Boy aged 4 is killed in Hugo Boss Store after health and safety failings

On June 4 2013 an 18st changing room mirror fell and killed Austen Harrison, aged 4 in Hugo Boss.  Austen Harrison suffered “devastating” head injuries after the 6ft 6in high unsecured mirror came down on top of him.

Designer brand Hugo Boss has admitted health and safety breaches in connection with the death in the changing room area of the Hugo Boss store in Bicester Village, Oxfordshire.

The incident left the youngster with irreparable brain damage and he was taken off life support at Oxford’s John Radcliffe Hospital four days later.

Jonathan Laidlaw QC, representing Hugo Boss UK Limited, entered guilty pleas on behalf of the company to offences under the Health and Safety at Work Act 1974 and the Management of Health and Safety at Work Regulations 1999, at Banbury Magistrates’ Court yesterday (2nd June).  Prosecuting on behalf of Cherwell District Council, Barry Berlin argued that although the luxury brand could be sentenced at the Magistrates’ Court, the maximum fine of £20,000 per offence was not sufficient.

He asked for the matter to be sent to Crown Court, where the recommended starting point of a £100,000 fine per offence could be imposed or even exceeded.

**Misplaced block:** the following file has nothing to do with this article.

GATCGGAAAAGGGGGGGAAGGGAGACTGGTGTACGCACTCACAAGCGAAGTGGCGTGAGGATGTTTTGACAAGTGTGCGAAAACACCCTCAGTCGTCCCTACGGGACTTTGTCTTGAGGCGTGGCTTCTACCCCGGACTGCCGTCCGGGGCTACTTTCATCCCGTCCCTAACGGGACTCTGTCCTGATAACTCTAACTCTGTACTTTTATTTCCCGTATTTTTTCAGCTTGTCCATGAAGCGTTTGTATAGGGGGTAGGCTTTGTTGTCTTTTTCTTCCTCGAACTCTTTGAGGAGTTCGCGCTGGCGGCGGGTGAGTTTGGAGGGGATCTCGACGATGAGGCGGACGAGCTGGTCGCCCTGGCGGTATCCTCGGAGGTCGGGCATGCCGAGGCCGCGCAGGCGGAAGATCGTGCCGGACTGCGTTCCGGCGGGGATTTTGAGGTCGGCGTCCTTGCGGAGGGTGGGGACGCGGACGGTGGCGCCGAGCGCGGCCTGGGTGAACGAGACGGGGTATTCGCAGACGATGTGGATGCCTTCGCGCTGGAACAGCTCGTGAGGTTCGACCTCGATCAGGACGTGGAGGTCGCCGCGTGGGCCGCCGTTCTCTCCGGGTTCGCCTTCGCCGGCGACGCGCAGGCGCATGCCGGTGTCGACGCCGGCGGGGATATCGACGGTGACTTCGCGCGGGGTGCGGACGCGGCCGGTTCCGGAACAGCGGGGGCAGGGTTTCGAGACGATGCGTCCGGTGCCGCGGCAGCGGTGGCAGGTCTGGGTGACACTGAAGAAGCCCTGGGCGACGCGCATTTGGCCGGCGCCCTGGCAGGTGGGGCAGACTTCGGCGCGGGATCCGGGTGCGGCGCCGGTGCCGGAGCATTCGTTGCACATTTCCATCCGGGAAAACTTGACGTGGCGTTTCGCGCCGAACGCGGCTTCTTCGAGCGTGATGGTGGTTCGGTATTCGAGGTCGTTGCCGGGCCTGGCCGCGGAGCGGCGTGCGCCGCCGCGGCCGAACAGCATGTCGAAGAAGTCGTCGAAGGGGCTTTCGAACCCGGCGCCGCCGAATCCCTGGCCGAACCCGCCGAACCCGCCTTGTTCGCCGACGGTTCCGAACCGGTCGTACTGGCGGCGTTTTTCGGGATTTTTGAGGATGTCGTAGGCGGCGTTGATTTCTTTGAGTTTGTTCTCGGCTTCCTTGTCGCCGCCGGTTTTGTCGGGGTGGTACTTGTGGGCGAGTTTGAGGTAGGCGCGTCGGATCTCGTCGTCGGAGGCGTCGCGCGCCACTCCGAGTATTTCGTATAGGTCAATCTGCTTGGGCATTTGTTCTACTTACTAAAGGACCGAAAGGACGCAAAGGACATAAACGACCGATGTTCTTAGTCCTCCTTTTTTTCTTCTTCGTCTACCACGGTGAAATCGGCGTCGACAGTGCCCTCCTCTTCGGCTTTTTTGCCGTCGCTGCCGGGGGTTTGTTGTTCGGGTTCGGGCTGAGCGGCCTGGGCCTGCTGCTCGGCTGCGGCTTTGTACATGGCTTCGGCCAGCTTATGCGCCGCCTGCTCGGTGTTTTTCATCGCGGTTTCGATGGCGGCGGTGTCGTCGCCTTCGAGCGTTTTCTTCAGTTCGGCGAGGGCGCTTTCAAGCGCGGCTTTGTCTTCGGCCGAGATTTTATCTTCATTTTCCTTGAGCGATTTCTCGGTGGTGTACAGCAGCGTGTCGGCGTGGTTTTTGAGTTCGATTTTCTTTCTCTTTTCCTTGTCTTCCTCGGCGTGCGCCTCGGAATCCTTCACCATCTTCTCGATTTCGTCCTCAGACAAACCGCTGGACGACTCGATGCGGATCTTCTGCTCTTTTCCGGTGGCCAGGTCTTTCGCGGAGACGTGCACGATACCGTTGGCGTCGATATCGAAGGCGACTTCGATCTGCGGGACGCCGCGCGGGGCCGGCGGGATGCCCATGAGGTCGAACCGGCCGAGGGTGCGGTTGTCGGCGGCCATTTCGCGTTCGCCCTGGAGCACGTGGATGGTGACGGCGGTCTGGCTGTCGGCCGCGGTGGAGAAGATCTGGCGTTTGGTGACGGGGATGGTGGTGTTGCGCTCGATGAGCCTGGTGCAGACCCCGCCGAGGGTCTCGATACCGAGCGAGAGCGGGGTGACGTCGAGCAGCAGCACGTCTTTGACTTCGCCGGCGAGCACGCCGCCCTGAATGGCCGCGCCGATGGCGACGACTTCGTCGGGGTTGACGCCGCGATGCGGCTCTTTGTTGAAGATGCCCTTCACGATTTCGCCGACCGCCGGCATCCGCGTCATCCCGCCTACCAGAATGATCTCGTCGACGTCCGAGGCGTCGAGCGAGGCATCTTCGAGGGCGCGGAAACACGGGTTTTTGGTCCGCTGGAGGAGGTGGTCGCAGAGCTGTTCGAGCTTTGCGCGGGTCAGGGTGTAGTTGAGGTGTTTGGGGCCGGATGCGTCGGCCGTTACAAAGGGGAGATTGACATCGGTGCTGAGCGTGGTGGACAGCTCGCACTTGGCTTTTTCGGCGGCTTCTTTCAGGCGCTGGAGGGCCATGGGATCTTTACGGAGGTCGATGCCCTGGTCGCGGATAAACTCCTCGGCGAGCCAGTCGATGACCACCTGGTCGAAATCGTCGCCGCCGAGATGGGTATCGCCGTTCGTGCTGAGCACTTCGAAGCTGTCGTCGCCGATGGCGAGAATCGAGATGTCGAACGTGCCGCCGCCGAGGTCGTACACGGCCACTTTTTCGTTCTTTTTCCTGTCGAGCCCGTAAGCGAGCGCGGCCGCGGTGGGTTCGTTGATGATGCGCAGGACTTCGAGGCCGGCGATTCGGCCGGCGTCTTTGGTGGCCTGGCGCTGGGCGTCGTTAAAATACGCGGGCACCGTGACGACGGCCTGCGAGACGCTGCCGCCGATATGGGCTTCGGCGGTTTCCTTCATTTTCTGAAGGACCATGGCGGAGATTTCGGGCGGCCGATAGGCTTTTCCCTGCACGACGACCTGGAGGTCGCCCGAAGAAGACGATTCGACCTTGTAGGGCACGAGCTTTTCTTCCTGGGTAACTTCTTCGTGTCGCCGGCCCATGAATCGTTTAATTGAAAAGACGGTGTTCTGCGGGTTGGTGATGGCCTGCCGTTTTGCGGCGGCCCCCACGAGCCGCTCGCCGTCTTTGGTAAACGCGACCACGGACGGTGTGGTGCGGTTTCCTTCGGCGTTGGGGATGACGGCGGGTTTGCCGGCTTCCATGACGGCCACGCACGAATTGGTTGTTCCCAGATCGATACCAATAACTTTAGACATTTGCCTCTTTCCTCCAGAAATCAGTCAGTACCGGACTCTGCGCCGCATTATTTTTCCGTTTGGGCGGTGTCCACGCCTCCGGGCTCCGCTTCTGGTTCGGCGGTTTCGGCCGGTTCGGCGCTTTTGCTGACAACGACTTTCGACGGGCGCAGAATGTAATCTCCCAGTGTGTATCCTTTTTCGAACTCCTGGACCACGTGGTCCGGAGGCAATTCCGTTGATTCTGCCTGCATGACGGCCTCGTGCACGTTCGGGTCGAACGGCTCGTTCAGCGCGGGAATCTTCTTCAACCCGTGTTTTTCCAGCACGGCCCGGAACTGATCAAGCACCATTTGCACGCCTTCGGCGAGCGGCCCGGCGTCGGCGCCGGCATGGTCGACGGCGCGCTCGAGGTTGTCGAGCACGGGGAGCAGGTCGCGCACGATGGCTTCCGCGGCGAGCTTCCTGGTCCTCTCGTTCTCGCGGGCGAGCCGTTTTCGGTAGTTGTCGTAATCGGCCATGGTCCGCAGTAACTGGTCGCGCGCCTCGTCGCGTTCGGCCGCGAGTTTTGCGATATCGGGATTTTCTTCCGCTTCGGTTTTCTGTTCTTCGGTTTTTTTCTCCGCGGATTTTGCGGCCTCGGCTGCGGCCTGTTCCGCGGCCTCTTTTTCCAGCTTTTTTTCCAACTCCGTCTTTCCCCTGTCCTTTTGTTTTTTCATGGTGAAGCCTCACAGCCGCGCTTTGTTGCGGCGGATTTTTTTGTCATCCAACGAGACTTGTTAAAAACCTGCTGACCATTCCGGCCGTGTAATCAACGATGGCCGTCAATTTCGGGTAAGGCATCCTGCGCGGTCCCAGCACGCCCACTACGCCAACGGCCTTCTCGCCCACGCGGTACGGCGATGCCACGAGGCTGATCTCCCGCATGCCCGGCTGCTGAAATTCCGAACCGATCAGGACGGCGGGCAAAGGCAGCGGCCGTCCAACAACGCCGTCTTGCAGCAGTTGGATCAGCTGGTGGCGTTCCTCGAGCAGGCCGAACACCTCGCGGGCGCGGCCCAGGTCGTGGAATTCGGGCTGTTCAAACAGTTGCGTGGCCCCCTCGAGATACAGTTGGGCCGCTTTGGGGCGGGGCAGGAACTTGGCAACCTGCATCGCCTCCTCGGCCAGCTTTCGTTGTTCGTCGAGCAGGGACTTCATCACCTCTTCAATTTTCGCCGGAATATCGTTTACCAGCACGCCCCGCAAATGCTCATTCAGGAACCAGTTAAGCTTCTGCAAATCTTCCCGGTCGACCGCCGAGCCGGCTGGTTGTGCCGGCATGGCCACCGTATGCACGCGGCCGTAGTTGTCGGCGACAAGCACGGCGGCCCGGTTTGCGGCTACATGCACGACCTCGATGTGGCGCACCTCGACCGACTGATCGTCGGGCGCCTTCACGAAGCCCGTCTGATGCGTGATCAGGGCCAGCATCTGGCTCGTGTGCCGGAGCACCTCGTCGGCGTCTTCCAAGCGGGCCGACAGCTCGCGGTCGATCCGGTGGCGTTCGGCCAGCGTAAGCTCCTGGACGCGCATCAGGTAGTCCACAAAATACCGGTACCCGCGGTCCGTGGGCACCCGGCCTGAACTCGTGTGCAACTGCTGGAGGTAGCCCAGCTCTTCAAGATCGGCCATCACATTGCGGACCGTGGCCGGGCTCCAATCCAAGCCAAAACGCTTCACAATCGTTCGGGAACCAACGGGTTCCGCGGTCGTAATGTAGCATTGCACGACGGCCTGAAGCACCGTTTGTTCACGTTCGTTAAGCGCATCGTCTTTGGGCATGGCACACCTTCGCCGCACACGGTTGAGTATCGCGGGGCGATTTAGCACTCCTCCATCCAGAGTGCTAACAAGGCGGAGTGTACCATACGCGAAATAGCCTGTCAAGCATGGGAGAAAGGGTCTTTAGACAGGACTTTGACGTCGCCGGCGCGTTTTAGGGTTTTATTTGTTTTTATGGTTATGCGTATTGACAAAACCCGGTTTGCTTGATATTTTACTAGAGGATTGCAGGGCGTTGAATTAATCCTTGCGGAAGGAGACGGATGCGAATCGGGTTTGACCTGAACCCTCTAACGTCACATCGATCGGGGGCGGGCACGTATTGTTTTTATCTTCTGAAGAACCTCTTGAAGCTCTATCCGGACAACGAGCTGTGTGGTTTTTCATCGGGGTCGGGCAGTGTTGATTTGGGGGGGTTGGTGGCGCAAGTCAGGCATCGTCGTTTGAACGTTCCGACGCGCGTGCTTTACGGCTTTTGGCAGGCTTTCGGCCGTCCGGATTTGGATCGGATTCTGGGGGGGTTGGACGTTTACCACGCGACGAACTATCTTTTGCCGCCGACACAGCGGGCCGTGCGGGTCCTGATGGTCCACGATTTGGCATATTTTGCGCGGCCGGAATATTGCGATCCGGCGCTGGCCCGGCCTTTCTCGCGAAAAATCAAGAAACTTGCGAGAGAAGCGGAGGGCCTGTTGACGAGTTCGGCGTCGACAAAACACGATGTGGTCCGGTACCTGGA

Mr Berlin said:

“Plainly this is a very serious matter relating to a child aged four-and-a-half who on June 4 2013 was struck on the head by a seven feet tall, 18-stone free-standing three-way mirror.

“It wasn’t fixed to the wall despite its own requirements. We say bearing in mind that the injuries the child sustained resulted in his death this is a case that should be dealt with in the Crown Court.”


District Judge David Chinery agreed with the submission, saying:

“This is quite plainly an exceptionally sad case and one where I consider that the penalties available in this court are clearly, clearly not appropriate to a case of this magnitude.”


In March this year an inquest into Austen’s death heard that the youngster, from Crawley, West Sussex, had been playing with the heavy steel-framed fitting room mirror – while his father tried on a suit – when it fell on him.

Oxford Coroner’s Court heard the mirror had been placed in the changing room area several months before Austen and his parents visited the outlet store in Oxfordshire.

The inquest jury returned a narrative verdict, stating the mirror should have been fixed to the wall and the wall should have been reinforced, while coroner Darren Salter described the incident as “an accident waiting to happen”.

Hugo Boss UK Limited is due to be sentenced at Oxford Crown Court on June 19 after pleading guilty to one offence of an employer failing to ensure the health and safety of a person other than an employee, and one offence of contravening a health and safety regulation.


Quantum Comments

While this case hasn’t yet reached its conclusion, it appears to be an example of how people can easily become ‘risk tolerant’ ie that obvious health and safety hazards are not spotted and remedied. It also demonstrates the importance of regular monitoring of site standards, eg completing of weekly/monthly checklists.